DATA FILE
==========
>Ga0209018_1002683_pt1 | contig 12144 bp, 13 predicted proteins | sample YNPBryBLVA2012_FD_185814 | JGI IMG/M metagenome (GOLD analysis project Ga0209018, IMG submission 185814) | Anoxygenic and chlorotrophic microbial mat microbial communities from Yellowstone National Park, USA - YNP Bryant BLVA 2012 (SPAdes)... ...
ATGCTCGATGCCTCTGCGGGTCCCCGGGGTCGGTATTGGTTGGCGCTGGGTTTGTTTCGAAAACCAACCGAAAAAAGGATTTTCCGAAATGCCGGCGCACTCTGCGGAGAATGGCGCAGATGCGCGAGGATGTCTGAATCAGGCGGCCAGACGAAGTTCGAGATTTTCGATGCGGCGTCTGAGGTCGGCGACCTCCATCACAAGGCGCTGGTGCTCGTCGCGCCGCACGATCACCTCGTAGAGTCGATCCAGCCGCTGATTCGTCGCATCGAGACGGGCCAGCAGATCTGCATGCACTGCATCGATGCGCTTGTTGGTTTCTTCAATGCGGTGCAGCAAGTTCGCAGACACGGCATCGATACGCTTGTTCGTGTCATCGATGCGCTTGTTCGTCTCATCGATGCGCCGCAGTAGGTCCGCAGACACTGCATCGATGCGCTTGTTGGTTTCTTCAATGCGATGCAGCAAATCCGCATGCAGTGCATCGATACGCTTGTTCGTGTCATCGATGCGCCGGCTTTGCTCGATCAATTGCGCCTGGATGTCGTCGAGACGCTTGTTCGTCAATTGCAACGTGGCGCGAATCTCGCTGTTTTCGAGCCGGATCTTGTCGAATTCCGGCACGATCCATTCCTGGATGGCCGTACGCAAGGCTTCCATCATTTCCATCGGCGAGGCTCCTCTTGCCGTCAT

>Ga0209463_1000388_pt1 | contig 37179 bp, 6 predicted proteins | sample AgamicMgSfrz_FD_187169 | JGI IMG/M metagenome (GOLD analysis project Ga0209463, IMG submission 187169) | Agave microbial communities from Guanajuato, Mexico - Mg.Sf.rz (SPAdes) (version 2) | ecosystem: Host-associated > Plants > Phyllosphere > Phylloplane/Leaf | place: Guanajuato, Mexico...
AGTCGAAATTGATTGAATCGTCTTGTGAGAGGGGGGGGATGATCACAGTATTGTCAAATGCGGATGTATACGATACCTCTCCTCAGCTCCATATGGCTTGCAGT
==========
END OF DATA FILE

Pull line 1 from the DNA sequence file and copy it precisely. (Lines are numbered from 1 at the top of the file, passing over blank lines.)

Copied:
>Ga0209018_1002683_pt1 | contig 12144 bp, 13 predicted proteins | sample YNPBryBLVA2012_FD_185814 | JGI IMG/M metagenome (GOLD analysis project Ga0209018, IMG submission 185814) | Anoxygenic and chlorotrophic microbial mat microbial communities from Yellowstone National Park, USA - YNP Bryant BLVA 2012 (SPAdes)... ...